Sequential Acquisition of Toilet-Training Skills: A Descriptive Study of Gender and Age Differences in Normal Children
Objective. To compare the ages, by gender, at which normally developing children acquire individual toilet-training skills and to describe the typical sequence by which children achieve complete toileting success.
Methods. A longitudinal survey was conducted of a cohort of children who were 15 to 42 months of age and attending 4 pediatric practices in the Milwaukee area (2 inner city and 2 suburban) from 1995 through 1997. Parents completed background surveys, and each child’s development was assessed using the Bayley Scales of Infant Development II. Each week for 12 to 16 months, parents completed a training status survey (TSS). The TSS, designed for this project, included information on daily toilet-training status (eg, number of urine successes on a 5-point scale) and 28 weekly toilet-training behaviors rated on a 5-point Likert scale from 1 (never) to 5 (always). Children were considered to have acquired a particular skill when they received a rating of 4 or 5 on the TSS scale. The median age and interquartile range for children for each toilet-training skill are reported for girls and boys separately using survival curve analysis. Ages at which each gender achieved these skills are compared using a log-rank test.
Results. The study included 126 girls and 141 boys; 88% were white. Parents submitted a total of 10 741 weekly surveys (range: 1–73; median: 49 per child). Girls demonstrated toilet-training skills at earlier ages than boys. The median ages for “staying dry during the day” were 32.5 months (95% confidence interval: 30.9–33.7) and 35.0 months (95% confidence interval: 33.3–36.7) for girls and boys, respectively. The median ages for readiness skills for girls and boys, respectively, were as follows: “showing an interest in using the potty,” 24 and 26 months; “staying dry for 2 hours,” 26 and 29 months; “indicating a need to go to the bathroom,” 26 and 29 months. There was a marked concordance in the sequences in which girls and boys achieve individual skills. In addition, the interquartile ranges of the toileting skills varied from 6.9 to 11.4 months in girls and from 7.5 to 14.6 months in boys.
Conclusions. In this study population, girls achieve nearly all toilet-training skills earlier than boys, including successful completion. Most children do not master the readiness skills until after the second birthday. The range of normalcy for the attainment of individual skills may vary by as much as a year.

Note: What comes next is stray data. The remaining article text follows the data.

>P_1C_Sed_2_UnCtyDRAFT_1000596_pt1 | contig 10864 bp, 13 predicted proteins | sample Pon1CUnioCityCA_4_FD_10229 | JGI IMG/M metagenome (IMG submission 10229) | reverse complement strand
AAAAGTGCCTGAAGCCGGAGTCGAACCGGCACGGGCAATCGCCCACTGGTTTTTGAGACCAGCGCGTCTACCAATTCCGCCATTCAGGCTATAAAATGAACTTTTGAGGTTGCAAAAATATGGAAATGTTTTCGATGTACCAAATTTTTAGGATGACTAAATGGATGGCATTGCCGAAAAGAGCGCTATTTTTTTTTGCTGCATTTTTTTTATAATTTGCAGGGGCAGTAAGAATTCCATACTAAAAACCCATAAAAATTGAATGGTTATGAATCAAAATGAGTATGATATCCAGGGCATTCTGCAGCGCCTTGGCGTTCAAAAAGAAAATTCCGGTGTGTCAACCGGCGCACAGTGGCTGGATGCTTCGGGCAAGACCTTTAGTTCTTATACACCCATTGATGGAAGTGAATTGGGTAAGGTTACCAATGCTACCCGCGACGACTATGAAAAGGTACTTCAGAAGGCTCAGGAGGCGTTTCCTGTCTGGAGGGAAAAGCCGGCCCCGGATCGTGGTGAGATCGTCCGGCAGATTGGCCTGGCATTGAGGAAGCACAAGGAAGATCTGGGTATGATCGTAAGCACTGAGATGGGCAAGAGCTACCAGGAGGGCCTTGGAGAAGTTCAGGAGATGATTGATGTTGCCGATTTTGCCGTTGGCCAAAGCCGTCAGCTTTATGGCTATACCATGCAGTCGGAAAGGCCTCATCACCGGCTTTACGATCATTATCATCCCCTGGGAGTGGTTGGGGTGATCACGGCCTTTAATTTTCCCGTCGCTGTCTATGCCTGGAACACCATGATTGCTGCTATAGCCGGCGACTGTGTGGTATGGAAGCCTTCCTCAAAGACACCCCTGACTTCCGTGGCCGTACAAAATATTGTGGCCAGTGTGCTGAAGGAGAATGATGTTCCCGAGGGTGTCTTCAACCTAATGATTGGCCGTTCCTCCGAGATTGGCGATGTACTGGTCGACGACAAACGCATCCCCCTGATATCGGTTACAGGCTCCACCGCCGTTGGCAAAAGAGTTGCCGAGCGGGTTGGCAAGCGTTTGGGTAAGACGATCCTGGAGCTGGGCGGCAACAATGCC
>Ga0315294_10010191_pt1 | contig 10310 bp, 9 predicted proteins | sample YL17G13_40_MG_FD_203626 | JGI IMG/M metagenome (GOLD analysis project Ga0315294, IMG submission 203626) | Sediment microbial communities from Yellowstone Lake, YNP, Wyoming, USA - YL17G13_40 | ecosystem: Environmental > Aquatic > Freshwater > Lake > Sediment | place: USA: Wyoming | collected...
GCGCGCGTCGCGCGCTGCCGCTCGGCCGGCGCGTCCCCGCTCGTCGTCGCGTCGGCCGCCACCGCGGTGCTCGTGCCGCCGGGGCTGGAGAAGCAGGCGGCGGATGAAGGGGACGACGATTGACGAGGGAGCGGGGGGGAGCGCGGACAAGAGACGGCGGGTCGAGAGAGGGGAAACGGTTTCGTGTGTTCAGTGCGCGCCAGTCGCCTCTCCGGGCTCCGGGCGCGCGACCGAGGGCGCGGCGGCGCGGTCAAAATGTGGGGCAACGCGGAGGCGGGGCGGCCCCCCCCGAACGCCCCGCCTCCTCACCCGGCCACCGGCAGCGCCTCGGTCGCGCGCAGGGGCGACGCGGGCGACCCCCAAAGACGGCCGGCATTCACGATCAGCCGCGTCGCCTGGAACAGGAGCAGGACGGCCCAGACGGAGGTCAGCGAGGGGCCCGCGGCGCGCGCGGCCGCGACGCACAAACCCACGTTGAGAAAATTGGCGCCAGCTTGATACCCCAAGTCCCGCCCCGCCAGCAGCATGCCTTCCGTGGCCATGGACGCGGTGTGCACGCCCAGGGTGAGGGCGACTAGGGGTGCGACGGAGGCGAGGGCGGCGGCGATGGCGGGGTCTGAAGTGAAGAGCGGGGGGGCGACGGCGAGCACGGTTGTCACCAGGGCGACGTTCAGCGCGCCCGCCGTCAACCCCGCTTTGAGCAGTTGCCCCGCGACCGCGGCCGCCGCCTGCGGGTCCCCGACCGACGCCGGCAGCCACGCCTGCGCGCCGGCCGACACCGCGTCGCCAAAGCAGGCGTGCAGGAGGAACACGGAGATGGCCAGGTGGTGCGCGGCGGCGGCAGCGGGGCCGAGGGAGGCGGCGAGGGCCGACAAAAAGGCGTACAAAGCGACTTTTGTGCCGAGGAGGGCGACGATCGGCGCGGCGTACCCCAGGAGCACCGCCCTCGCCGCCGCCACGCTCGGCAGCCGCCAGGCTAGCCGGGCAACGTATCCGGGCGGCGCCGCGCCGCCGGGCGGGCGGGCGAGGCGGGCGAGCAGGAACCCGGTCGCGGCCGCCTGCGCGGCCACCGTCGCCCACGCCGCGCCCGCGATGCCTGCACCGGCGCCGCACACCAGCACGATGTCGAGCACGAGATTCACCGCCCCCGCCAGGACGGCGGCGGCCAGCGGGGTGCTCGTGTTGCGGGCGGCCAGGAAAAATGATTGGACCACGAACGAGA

The medical literature on toilet training is woefully deficient. Toilet training is a universally acquired skill for normally developing children, yet there is no information about the requisite skills that children learn sequentially, beginning with the signs of readiness and ending with successful completion of toileting.
Current pediatric literature stresses the importance of the child’s readiness before initiating toilet training.1–3 Despite this perceived importance, a commonly used developmental screening test in general pediatrics does not reference any specific toilet-training skills.4 A critical review of the literature reveals 2 broad categories of readiness skills: global readiness skills, which include achievement of motor milestones (eg, sitting, walking), understanding and use of words for elimination, positive relationships with caregivers and the desire to please, identification with and imitation of parents and significant others, and the desire to be autonomous and master primitive impulses2,5; and specific toileting readiness skills, which include bladder control (eg, staying dry for 2 hours), physical awareness (eg, appearing uncomfortable in soiled diapers), and instructional readiness (eg, indicating a need to urinate).3,6 Several authors have stated that these skills are present by 18 to 24 months in normally developing children, yet normative data are lacking.2,7
The broad sequence of achieving toileting “milestones” has also varied across studies. For example, Brazelton studied upper-middle-class children in Cambridge, Massachusetts, and found that approximately 80% of children attained daytime control of bowel and bladder function simultaneously at an average of 28 months, with no difference between the genders.8 In 12% of children, daytime bowel training occurred first; in 8%, bladder control was achieved first. Stein and Susser9 noted that children who attended day nurseries in Lancashire, United Kingdom, typically acquired nighttime bowel control before daytime control and daytime bladder control before nighttime control. Largo and Stutzle10 studied upper-middle-class Swiss children and also noted that bowel control generally preceded daytime and nighttime bladder control. Even different authors in the same textbook have conflicting information on the sequence of bowel versus bladder control.1 However, the sequence of steps (specific toilet-training skills including readiness skills) by which children normally acquire these milestones has never been studied in detail.